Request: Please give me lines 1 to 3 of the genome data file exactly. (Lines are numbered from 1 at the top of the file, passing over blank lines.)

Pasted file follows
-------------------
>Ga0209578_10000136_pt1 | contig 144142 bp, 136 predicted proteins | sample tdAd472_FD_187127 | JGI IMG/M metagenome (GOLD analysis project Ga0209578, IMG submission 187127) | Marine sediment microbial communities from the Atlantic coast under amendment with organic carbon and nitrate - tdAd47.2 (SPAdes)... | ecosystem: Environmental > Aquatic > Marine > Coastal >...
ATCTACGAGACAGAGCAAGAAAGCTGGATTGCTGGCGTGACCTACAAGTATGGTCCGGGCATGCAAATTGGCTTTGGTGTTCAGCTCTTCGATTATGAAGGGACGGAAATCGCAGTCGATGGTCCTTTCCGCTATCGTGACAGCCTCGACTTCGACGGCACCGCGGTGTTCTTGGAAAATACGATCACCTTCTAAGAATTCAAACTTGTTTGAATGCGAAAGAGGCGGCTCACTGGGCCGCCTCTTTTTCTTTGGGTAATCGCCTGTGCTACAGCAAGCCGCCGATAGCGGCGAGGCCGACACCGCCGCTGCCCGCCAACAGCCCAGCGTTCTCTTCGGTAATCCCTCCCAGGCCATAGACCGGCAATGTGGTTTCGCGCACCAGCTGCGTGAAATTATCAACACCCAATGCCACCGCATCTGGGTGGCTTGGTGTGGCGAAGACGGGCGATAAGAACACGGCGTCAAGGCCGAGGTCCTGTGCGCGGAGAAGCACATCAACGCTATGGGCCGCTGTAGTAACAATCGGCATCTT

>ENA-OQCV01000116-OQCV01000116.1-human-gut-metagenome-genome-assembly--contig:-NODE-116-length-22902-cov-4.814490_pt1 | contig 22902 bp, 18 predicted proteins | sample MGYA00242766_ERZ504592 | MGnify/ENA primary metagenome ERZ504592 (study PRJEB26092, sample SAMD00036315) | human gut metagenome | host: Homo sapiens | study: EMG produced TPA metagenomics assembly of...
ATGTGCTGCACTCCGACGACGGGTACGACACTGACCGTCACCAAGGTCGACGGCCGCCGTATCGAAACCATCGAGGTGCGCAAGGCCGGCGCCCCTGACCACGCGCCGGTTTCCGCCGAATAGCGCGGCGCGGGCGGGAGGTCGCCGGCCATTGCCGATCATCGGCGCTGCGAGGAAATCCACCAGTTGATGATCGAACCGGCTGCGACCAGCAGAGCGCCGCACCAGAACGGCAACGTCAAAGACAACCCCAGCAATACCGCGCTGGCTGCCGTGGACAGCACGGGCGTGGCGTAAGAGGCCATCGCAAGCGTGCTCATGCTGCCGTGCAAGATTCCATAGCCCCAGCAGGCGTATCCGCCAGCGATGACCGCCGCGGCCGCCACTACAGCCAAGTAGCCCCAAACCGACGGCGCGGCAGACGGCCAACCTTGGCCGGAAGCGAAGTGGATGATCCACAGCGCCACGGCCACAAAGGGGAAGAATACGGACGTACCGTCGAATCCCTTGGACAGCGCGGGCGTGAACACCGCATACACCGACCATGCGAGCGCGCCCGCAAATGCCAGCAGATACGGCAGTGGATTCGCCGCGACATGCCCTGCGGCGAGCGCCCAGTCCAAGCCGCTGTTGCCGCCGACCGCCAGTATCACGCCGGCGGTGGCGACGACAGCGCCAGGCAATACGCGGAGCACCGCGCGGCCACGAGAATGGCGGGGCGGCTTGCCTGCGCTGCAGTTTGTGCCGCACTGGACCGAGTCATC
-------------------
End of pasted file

>Ga0209578_10000136_pt1 | contig 144142 bp, 136 predicted proteins | sample tdAd472_FD_187127 | JGI IMG/M metagenome (GOLD analysis project Ga0209578, IMG submission 187127) | Marine sediment microbial communities from the Atlantic coast under amendment with organic carbon and nitrate - tdAd47.2 (SPAdes)... | ecosystem: Environmental > Aquatic > Marine > Coastal >...
ATCTACGAGACAGAGCAAGAAAGCTGGATTGCTGGCGTGACCTACAAGTATGGTCCGGGCATGCAAATTGGCTTTGGTGTTCAGCTCTTCGATTATGAAGGGACGGAAATCGCAGTCGATGGTCCTTTCCGCTATCGTGACAGCCTCGACTTCGACGGCACCGCGGTGTTCTTGGAAAATACGATCACCTTCTAAGAATTCAAACTTGTTTGAATGCGAAAGAGGCGGCTCACTGGGCCGCCTCTTTTTCTTTGGGTAATCGCCTGTGCTACAGCAAGCCGCCGATAGCGGCGAGGCCGACACCGCCGCTGCCCGCCAACAGCCCAGCGTTCTCTTCGGTAATCCCTCCCAGGCCATAGACCGGCAATGTGGTTTCGCGCACCAGCTGCGTGAAATTATCAACACCCAATGCCACCGCATCTGGGTGGCTTGGTGTGGCGAAGACGGGCGATAAGAACACGGCGTCAAGGCCGAGGTCCTGTGCGCGGAGAAGCACATCAACGCTATGGGCCGCTGTAGTAACAATCGGCATCTT

>ENA-OQCV01000116-OQCV01000116.1-human-gut-metagenome-genome-assembly--contig:-NODE-116-length-22902-cov-4.814490_pt1 | contig 22902 bp, 18 predicted proteins | sample MGYA00242766_ERZ504592 | MGnify/ENA primary metagenome ERZ504592 (study PRJEB26092, sample SAMD00036315) | human gut metagenome | host: Homo sapiens | study: EMG produced TPA metagenomics assembly of...